Were Labour to win a parliamentary seat in a by-election formerly held by an MP from another party THAT would be significant and show that Labour were in with a shot at regaining power. Why? Because THAT is what the party must do in a general election. Labour needs to win about 106 seats currently held by others to form a government and I hardly need to remind anybody that in two recent by-elections the party was worst placed than it was during the 2015 general election, ending up with the Liberal Democrats above them both times in the rankings.

    Labour were very unlikely to win Richmond or Sleaford but ending up beaten by the Liberal Democrats TWICE in quick succession is not the sign of a party on its way to government.

    The polls have been wrong in the recent past but never wrong enough to indicate that Labour has the slightest chance of winning the next general election. I’m afraid that the general public has also made up their minds about Corbyn’s potential as a leader too. Latest polls have Labour at 25%, the lowest that Labour have recorded since 2009 (the lowest in fact the party has had in opposition since 1983, though that should be seen in the context that there were fewer small parties in the 1980s and the big parties normally had higher scores than are typical these days).

    I don’t expect this comment to end up posted by am writing it for your eyes, Mike, hoping that one day in the near future the scales will fall from them and you will see things as they are. Labour is heading not only towards electoral defeat but political irrelevance.

  3. Martin

    The media have never reported individual council election results except in aggregate in respect to control of councils during periodic national council elections. The result you mention would have been reported by local media.

  4. Ulysses

    “73% of those who voted Tory would continue to do so.”

    Yeah, and this is always going to be the case. Instead of chasing floating right wing vote, hows about chasing and re engaging the Left wing voters out there that didnt bother, who feel disenfranchised and ignored by New Labour

  5. Jeffrey Davies

    It also claimed that 73% of those who voted Tory would continue to do so. thats 24percent who only voted tory oh dear polls hay trying to make out whot not happened yet but one thing corbyn gets stronger by the day its now about the local partys showing their contempt about these traitors to the labour by deselection has they wont change their spots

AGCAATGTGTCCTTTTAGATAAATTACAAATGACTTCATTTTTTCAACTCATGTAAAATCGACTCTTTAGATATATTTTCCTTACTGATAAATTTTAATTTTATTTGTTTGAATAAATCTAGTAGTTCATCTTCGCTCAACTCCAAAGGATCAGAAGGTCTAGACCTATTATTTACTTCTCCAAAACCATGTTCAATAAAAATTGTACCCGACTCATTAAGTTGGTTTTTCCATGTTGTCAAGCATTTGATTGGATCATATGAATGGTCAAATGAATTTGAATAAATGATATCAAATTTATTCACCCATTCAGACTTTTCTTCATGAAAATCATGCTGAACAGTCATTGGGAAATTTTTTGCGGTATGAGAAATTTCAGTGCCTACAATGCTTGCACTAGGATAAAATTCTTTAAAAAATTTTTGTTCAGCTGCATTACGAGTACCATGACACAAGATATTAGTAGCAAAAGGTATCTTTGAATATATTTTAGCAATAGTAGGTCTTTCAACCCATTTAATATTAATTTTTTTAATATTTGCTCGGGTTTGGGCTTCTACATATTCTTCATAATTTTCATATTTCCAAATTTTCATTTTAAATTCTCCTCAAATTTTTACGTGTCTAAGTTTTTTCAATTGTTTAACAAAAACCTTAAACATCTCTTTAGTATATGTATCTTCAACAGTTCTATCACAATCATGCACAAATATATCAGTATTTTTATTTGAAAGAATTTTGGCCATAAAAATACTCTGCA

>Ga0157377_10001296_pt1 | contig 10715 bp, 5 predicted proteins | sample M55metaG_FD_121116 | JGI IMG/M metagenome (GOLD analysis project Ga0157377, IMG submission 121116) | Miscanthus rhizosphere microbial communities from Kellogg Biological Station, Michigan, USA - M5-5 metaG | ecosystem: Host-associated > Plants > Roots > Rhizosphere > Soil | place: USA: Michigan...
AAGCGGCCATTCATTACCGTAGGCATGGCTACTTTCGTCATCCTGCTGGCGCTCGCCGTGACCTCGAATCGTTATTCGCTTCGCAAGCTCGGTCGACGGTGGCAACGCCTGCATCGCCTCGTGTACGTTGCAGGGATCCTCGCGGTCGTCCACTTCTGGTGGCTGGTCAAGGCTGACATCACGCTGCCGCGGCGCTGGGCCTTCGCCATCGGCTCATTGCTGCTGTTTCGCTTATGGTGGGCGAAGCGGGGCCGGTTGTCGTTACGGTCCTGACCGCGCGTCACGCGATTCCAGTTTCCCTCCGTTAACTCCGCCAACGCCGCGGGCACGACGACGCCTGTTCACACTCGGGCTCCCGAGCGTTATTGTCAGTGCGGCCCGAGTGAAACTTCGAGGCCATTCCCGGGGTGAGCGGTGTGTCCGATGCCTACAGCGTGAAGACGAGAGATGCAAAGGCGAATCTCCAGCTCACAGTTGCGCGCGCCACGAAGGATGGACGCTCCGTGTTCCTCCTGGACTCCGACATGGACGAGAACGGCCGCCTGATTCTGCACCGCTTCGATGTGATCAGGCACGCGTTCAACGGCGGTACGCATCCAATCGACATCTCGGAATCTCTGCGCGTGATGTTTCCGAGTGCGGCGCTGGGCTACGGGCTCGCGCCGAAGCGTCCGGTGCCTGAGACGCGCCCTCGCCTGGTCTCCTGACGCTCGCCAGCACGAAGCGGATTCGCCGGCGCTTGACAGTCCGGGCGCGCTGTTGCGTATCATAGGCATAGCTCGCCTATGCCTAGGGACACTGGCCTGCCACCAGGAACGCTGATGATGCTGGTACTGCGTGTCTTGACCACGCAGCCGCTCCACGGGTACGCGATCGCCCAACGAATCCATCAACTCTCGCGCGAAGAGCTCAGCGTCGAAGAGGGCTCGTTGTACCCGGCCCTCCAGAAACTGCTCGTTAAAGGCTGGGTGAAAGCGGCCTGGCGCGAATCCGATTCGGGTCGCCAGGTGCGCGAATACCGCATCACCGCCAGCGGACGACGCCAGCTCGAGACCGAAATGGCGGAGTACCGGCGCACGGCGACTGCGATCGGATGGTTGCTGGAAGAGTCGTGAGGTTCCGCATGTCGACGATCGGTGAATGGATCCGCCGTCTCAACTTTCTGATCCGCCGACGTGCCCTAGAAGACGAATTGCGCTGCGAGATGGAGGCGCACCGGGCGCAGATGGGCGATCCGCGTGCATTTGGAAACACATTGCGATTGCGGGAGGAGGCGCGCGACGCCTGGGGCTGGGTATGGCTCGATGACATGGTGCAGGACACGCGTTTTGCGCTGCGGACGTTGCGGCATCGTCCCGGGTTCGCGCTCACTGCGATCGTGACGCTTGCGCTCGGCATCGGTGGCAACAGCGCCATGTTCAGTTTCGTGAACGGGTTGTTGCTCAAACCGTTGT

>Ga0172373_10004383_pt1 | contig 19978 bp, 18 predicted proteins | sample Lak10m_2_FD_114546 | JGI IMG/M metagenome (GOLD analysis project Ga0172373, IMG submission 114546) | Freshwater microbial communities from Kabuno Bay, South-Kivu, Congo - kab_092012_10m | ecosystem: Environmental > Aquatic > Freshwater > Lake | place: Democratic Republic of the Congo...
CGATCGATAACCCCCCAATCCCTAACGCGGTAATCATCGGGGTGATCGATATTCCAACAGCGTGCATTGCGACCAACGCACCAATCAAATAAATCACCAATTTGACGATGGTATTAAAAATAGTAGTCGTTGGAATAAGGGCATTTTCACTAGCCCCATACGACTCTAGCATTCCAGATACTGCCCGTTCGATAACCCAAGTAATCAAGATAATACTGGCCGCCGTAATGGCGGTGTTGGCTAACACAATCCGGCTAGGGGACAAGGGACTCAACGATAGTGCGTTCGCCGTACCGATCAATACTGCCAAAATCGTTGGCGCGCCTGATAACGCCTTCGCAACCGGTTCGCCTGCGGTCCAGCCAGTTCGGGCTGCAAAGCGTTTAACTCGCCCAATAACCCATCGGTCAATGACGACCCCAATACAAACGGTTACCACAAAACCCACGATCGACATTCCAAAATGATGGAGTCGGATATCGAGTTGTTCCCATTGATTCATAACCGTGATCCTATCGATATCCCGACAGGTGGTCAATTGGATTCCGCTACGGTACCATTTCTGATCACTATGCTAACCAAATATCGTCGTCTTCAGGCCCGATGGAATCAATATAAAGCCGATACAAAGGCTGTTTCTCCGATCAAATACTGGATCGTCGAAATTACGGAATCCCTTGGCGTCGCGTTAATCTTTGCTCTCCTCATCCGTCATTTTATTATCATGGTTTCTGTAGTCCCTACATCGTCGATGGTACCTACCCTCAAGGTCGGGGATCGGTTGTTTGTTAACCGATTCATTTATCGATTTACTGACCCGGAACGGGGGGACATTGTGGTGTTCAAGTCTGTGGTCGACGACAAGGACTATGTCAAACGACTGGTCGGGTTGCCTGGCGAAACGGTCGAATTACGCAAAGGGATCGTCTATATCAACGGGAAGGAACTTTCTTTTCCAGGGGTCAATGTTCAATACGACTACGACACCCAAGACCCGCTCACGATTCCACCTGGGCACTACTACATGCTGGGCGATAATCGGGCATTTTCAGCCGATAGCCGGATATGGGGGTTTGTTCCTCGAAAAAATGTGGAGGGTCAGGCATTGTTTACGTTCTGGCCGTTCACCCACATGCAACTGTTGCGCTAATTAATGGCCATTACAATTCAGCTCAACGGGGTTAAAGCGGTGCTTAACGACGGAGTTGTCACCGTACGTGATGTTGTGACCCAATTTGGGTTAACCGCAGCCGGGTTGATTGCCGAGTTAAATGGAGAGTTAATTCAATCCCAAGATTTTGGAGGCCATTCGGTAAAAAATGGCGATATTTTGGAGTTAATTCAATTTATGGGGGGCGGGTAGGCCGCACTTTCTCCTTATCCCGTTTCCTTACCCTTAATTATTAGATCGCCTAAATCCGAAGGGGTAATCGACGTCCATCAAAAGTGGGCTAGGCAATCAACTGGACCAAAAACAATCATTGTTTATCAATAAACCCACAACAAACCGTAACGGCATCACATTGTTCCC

6. Roy Partridge

    Look at the ownership of the polling companies, isn’t yougov owned by a Tory? It is easy to skew results of polls, who were those 1600 people, what questions were asked? Basically, don’t trust the results,

  7. I see the truth

    There was a turnout of 17 per cent in the said by-election.

    Councillor Mehta won 358 votes, followed by Conservative candidate Robert Cadman with 292 votes and UKIP candidate Denis Allen with 124 votes.

    So a Labour councillor won by just 66 votes. You say that the swing from the tories to labour was 20.5%, but that difference is between 2015 council election and this year. The swing from tories to labour is only 6% between 2011 and 2016.

    It’s obvious that trying to promote the labour party with Commie Corbyn in charge is like polishing a turd.

    1. Mike Sivier Post author

      The polling companies are constantly referring to percentages, so it is perfectly valid in this context, and a six per cent swing over five years is still big enough for one party to take a Parliamentary seat from another.
      Your figures show that, in a poll with around one-quarter of the turnout of last year, Labour retained around half its voters (down from either 722 or 661), while the Conservatives lost between two-thirds and three-quarters of theirs (either 950 or 1,280) and UKIP at least three-quarters of theirs (from 534 or 498). It’s a convincing Labour win.
      By-elections rarely, if ever, achieve the turnout of general elections (or, in this case, full council elections).
      All you have done is prove correct the assertion in my headline.
      Your last comment is, of course, in extremely poor taste and speaks volumes about your own quality. We expect a higher standard of behaviour here, so modify your language in future, please.